The main source of air pollution in the UK comes from transport – mostly from cars and trucks burning petrol and diesel to get about. That’s why some cities around the country have introduced clean air zones: to reduce pollution and improve quality of life for the people who live there. It’s all part of the national ambition to reach net zero by 2050.
Today there are charges for driving older, more polluting cars in Birmingham and London – and we expect the charges to spread to other cities too.
Clean air zones
What are clean air zones and low emission zones?
A clean air zone (or CAZ) is part of a city that charges fees to highly polluting vehicles, based on their emissions. That means you might have to pay a set daily charge for driving there. The charge covers a period from midnight to midnight, no matter how many times you drive in and out.
They don’t apply to all cars: a lot concentrate on more heavily polluting cars and trucks. But they apply to all traffic, no matter if you live in the zone or need to drive there for work.
They’re designed to improve the quality of local air and make it safer to breathe by reducing nasties like carbon monoxide, hydrocarbons and nitrogen oxides. And they’re already popping up around Britain.
How are clean air zones different from low emission zones?
A clean air zone (CAZ) is the essentially the same as a low emission zone (LEZ), London also has the ultra-low emission zone (ULEZ) specifically in the city centre.
How does Birmingham’s clean air zone work?
Birmingham’s scheme is Class D, which means it includes cars. If your car isn’t up to scratch, you’ll need to pay an £8 charge (November 2022) if you’re driving inside the A4540 Middleway ring road. Electric cars are, of course, free.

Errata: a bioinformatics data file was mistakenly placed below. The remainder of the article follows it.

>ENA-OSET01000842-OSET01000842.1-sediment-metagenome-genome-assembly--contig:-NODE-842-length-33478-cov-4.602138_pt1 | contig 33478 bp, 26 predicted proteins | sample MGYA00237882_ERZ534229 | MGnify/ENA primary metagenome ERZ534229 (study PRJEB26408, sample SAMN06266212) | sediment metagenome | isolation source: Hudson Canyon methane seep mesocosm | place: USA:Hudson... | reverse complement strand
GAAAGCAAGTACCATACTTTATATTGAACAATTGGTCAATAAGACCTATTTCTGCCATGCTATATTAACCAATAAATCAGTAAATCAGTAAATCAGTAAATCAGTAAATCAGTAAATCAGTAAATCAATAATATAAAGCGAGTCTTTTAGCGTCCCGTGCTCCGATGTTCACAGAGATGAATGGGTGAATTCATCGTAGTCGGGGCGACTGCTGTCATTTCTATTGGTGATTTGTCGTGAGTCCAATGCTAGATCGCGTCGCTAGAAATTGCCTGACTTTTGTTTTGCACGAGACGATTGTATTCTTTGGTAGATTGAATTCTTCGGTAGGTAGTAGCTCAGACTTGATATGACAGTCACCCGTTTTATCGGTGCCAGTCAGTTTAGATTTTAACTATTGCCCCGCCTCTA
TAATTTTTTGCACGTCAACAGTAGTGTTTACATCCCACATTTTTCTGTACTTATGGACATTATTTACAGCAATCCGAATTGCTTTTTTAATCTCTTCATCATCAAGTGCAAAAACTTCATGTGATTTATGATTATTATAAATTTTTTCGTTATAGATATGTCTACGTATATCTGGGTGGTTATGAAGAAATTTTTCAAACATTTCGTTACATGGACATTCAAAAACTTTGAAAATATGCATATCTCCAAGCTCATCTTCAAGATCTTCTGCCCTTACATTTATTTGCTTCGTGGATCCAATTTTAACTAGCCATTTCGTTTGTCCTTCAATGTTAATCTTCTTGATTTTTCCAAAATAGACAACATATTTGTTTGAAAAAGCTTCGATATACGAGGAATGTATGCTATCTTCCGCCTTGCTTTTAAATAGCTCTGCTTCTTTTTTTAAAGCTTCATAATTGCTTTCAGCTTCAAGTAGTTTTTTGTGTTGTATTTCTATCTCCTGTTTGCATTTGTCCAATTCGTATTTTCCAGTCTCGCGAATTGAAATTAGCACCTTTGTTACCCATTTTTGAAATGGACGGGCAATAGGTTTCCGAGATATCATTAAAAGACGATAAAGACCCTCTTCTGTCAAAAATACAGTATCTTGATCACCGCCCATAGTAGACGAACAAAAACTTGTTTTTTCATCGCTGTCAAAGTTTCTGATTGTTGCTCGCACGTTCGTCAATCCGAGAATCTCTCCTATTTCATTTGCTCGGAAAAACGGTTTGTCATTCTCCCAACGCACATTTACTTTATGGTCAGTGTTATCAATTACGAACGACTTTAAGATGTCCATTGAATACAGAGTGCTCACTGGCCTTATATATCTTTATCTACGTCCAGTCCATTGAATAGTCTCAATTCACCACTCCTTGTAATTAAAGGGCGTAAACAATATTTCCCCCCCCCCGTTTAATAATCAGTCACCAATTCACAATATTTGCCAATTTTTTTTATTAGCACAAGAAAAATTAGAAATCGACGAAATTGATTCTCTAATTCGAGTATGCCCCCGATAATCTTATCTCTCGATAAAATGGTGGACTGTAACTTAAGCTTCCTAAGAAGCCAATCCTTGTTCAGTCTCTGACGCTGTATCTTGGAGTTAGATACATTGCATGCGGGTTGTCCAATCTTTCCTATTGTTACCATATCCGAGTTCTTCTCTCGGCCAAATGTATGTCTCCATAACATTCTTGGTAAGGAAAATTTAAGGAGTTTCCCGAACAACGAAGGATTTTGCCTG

You can check whether your petrol or diesel car is up to scratch and pay online at the drive in a clean air zone page. Diesels need to meet the Euro 6 standard and petrols should be Euro 4 standard.
It also applies to non-compliant buses, coaches, taxis, trucks, vans, minibuses and others – and it can cost up to £50 a day to drive in the zone.
How do London’s low emission zones work?
There are three different charges you might need to pay if you’re driving in London.
How do you pay to drive in a clean air zone?
You check if you’re exempt and pay online at the drive in a clean air zone page – or you can pay by phone if you can’t use the online service. You can pay six days before your visit, on the day of your visit or up to six days after. And a ‘day’ is midnight to midnight – not 24 hours from when you enter the zone. So if you drive into the zone at 11pm and out at 1am, you’ll need to pay for two days.
In London, you can pay at the TfL website.
How do you know when you’re in a clean air zone?
You’ll normally see big unmissable signs that start miles away from the edge of the zone. They give you plenty of warning and often explain how to pay.
Navigation apps sometimes tell you when your route includes a clean air zone too, which can help with planning.
What are the types of clean air zones?There are four types of clean air zones – Class A to D. Cars are only included in Class D.
|A||Buses, coaches, taxis, private hire vehicles|
|B||Buses, coaches, taxis, private hire vehicles, heavy goods vehicles|
|C||Buses, coaches, taxis, private hire vehicles, heavy goods vehicles, vans, minibuses|
|D||Buses, coaches, taxis, private hire vehicles, heavy goods vehicles, vans, minibuses, cars and the local authority has the option to include motorcycles|
How does Bath’s clean air zone work?
Bath’s clean air zone is a Class C, so it doesn’t apply to cars. Non-compliant vans, taxis and minibuses pay £9 a day, and it’s £100 a day for trucks, lorries, buses and coaches. It covers roads in Bath City Centre and areas including Kingsmead, Bathwick and Walcot.
How does Bradford’s clean air zone work?
Bradford’s clean air zone is a Class C, so again it doesn’t apply to cars. Non-compliant taxis pay £7 a day, vans and minibuses pay £9 a day, and it’s £50 a day for trucks, lorries, buses and coaches. The zone covers the area inside, and including, the Bradford outer ring road and extends along the Aire valley corridor.
How does Portsmouth’s clean air zone work?
Portsmouth’s clean air zone is a Class B, so it doesn’t apply to cars. Non-compliant taxis need to pay £10 a day, and if you’re driving a non-compliant truck, bus or coach you’ll pay £50. The zone is approximately 3 square kilometres and it’s to the south west of Portsmouth.
All charges correct November 2022.
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